Tuskegee, NIH researchers develop potential way to reprogram immune cells to fight cancer, other diseases

February 12, 2020

Contact:Michael Tullier, APR, Tuskegee University Office of Communications, Public Relations and Marketing,mtullier@tuskegee.edu, 334.724.4553

Photo of research team
亚博国际在线塔斯基吉大学's research team includes (L to R) doctoral students
Ruksana Amin, Ahmad Bin Salam and Jason White;
Dr. Balasubramanyam Karanam, assistant professor, Department of
Biology; Dr. Jesse M. Jaynes, professor, College of Agriculture,
Environment and Nutrition Sciences; and Dr. Clayton Yates, professor,
Department of Biology and director, Tuskegee Center for Cancer Research

Immune therapy research by a team of Tuskegee University faculty scientists and doctoral students — in partnership with the National Institutes of Health — shows great promise in the ability to reprogram immune cells, kill cancer cells and halt tumor growth in several types of cancer.

These research findings are described in detail in the article, "Mannose receptor (CD206) activation in tumor-associated macrophages enhances adaptive and innate antitumor immune responses," which appears theFebruary 12 edition ofScience Translational Medicine.

Cancerous tumors evade detection and boost their own growth by co-opting the body’s immune defenses. The newly developed therapeutic approach relies on small proteins called host defense peptides — ancient parts of our immune system’s defenses used by organisms to fend off bacteria, viruses and other foreign invaders. Using a novel algorithm that detects structural similarities, researchers have discovered that small stretches of amino acids in some of these peptides remained unchanged, or minimally changed, across organisms over millions of years of evolution.

The Tuskegee team — led by Clayton Yates, Ph.D., director of the Center for Cancer Research, and Jesse M. Jaynes, Ph.D. of the College of Agriculture, Environment and Nutrition Sciences — along with researchers from the NIH’s National Cancer Institute (NCI) and National Center for Advancing Translational Sciences (NCATS) have also demonstrated that the approach has potential for treating other diseases in addition to cancer.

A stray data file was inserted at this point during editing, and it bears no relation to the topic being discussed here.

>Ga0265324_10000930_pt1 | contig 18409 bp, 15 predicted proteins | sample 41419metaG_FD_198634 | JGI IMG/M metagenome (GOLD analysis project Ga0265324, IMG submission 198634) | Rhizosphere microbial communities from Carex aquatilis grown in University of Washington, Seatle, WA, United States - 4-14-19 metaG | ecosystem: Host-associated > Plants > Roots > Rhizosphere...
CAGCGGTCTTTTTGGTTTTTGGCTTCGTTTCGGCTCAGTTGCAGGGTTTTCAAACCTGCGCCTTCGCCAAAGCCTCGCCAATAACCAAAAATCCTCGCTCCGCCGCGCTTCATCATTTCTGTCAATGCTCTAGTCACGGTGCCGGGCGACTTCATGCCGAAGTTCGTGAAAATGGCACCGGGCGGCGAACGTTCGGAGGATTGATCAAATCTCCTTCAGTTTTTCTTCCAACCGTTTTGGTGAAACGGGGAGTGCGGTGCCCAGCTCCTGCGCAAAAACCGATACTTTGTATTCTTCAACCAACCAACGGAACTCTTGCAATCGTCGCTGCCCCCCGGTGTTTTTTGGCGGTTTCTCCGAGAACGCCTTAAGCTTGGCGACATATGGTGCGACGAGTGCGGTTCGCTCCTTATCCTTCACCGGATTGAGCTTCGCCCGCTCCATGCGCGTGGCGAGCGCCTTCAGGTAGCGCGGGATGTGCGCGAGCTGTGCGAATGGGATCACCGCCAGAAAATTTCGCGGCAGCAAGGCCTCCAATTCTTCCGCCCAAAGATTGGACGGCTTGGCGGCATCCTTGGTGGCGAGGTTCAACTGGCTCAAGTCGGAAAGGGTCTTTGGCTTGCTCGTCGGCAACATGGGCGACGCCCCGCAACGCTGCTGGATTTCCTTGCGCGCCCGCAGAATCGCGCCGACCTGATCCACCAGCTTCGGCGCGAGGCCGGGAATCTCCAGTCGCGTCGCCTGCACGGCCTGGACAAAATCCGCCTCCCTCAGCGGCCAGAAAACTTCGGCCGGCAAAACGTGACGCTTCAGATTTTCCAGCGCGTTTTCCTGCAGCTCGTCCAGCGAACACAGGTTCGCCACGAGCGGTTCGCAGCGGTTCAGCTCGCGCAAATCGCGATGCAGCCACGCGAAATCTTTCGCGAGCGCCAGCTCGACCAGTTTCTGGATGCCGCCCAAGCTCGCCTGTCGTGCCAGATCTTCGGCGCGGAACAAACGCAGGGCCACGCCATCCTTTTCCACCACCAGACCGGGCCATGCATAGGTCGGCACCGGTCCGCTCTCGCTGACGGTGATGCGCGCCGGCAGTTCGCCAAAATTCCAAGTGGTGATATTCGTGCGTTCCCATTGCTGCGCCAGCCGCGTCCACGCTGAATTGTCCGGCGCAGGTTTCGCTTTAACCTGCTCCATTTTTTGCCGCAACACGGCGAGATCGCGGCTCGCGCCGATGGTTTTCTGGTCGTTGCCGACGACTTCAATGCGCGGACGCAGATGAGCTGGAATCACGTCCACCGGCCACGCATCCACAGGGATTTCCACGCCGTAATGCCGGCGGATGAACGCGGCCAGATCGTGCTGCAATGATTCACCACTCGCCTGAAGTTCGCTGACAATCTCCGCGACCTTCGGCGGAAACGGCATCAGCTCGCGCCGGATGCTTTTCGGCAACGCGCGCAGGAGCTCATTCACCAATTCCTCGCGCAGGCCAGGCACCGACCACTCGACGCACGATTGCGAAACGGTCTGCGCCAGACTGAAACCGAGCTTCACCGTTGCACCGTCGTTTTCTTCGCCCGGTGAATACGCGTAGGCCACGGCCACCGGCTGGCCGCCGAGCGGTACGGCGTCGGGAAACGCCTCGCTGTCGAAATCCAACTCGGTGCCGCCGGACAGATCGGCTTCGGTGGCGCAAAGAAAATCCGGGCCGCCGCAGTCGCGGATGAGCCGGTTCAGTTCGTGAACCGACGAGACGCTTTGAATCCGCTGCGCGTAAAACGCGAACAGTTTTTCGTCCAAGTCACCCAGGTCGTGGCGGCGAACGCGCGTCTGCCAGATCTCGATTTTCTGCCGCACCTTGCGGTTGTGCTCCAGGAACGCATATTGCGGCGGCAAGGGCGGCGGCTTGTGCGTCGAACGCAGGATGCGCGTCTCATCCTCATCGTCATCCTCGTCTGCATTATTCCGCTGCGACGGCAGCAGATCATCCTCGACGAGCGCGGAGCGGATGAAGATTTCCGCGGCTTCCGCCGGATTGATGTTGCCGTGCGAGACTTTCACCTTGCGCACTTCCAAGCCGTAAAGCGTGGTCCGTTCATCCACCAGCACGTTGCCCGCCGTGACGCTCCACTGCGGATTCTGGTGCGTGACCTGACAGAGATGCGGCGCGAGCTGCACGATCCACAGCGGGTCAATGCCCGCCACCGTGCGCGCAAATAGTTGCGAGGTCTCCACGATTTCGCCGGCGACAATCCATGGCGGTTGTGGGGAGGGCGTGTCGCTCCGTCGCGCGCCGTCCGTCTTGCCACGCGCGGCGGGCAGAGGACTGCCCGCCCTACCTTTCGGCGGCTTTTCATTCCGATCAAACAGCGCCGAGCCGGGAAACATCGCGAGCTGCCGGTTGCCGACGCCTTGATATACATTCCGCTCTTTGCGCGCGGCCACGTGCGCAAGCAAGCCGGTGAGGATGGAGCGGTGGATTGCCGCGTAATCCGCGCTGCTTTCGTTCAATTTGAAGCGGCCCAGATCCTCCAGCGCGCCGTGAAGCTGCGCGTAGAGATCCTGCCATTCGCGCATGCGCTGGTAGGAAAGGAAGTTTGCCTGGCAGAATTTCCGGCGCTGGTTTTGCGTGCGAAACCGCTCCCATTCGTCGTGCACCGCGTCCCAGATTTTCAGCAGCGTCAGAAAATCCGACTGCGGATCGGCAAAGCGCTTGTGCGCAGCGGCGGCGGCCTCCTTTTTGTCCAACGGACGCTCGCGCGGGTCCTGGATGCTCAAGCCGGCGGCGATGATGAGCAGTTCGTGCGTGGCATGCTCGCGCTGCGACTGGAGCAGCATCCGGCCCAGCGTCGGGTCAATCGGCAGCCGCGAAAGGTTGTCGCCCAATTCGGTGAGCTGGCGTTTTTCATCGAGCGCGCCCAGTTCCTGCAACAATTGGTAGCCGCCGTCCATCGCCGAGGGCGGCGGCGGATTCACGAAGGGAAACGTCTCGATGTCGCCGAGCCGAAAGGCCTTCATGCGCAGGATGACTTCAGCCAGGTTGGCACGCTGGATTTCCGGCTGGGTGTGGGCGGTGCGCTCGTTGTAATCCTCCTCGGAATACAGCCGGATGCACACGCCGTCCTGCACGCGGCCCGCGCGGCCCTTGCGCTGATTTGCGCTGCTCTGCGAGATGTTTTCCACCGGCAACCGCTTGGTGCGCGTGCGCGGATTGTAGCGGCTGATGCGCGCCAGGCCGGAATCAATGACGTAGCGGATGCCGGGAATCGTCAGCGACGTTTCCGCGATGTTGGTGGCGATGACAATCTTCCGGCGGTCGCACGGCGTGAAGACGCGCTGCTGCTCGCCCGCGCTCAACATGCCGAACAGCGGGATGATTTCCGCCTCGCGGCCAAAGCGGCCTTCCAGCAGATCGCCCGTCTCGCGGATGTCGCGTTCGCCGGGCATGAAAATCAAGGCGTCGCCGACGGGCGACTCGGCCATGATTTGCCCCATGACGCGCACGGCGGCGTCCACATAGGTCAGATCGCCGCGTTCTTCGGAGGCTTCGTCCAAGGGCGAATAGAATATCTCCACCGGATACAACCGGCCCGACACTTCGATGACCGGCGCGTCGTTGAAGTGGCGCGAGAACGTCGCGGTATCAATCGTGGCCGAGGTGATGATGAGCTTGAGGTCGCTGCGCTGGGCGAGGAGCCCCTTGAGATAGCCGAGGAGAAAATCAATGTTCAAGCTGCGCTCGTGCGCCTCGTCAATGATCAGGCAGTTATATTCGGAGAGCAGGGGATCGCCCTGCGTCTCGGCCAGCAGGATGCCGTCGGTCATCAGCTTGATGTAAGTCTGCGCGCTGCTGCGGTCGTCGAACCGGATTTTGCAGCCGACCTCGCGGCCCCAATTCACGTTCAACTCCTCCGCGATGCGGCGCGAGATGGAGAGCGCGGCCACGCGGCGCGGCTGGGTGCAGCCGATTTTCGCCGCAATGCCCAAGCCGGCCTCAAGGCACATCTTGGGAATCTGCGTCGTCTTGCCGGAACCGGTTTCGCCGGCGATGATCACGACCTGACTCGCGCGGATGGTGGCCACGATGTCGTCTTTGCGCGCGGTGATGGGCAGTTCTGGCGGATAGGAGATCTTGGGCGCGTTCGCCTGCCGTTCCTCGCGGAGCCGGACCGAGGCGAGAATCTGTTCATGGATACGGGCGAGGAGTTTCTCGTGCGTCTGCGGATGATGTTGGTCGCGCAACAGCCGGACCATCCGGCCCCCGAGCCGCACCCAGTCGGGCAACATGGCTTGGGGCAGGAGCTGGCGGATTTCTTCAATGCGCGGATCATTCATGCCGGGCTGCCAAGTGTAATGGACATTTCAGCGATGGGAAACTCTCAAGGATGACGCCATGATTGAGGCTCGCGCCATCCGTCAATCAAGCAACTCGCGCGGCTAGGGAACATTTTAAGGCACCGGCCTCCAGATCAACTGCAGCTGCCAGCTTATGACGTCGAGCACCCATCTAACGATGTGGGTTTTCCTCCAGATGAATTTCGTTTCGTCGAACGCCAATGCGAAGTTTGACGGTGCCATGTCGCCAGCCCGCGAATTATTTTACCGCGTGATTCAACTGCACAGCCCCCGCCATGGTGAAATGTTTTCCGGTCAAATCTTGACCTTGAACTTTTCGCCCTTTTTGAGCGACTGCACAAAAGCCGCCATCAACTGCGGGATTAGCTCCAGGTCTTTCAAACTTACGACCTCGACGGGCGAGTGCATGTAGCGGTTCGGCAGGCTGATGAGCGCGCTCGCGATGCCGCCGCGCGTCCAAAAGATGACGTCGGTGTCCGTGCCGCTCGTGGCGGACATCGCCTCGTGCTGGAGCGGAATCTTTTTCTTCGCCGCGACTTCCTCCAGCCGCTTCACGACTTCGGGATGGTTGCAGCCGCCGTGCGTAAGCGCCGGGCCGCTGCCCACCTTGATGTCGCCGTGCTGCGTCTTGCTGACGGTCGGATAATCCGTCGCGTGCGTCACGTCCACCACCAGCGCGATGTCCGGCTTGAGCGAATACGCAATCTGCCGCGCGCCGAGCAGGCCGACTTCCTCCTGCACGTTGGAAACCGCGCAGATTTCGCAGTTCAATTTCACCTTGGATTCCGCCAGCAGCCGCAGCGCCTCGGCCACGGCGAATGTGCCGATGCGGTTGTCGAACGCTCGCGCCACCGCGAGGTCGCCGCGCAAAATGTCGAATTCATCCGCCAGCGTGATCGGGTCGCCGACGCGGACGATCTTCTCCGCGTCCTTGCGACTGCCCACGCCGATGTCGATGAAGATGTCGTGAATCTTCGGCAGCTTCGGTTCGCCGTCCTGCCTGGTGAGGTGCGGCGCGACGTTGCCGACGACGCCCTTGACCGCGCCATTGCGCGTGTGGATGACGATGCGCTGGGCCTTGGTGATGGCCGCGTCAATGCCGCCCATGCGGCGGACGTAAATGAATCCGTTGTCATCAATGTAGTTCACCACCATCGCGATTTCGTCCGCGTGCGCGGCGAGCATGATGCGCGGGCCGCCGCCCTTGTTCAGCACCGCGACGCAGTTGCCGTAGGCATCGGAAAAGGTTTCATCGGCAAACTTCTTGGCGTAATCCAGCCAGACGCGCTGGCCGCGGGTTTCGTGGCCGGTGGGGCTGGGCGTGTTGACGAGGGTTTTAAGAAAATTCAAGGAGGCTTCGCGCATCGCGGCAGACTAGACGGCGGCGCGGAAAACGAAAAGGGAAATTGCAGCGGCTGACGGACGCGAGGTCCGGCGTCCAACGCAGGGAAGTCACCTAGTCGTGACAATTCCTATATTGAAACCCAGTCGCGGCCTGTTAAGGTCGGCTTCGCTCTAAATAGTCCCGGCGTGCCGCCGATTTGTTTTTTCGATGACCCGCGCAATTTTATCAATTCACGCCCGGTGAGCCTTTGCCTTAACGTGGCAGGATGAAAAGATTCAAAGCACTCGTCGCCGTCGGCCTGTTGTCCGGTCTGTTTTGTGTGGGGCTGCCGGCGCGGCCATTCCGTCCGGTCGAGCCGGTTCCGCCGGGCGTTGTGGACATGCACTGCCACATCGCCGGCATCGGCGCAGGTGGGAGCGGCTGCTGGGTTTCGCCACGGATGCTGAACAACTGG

“Cancer essentially pits our body’s immune system — specifically, macrophages, that would normally surround and destroy harmful bacteria — against us by turning these white blood cells into a protective forcefield,” Yates explained. “We’ve been able to show that these macrophages can be reprogrammed to their original purpose — to fight harmful cancer cells instead of defending them.”

In recent years, advances in immunotherapy — which harness the body’s immune system to fight disease — have garnered headlines as a potentially powerful tool against cancer. But many cancers termed “immunologically cold cancers” don’t respond to immunotherapies, including drugs called checkpoint inhibitors. As a result, researchers continue to seek new and different forms of immunotherapy to combat these often-fatal diseases.

“The field of immunotherapy holds immense promise and has already changed the cancer treatment landscape in immeasurable ways,” said NIH NCATS director Christopher Austin, M.D. “These findings point to a potential new way to use the immune system against cancer and demonstrate the value of a wide-ranging collaborative effort, including pre-clinical studies essential to better understand the biological mechanisms at play.”

Uncovering an entry point to reprogram the immune system

Computer model of RP-182
Computer model of RP-182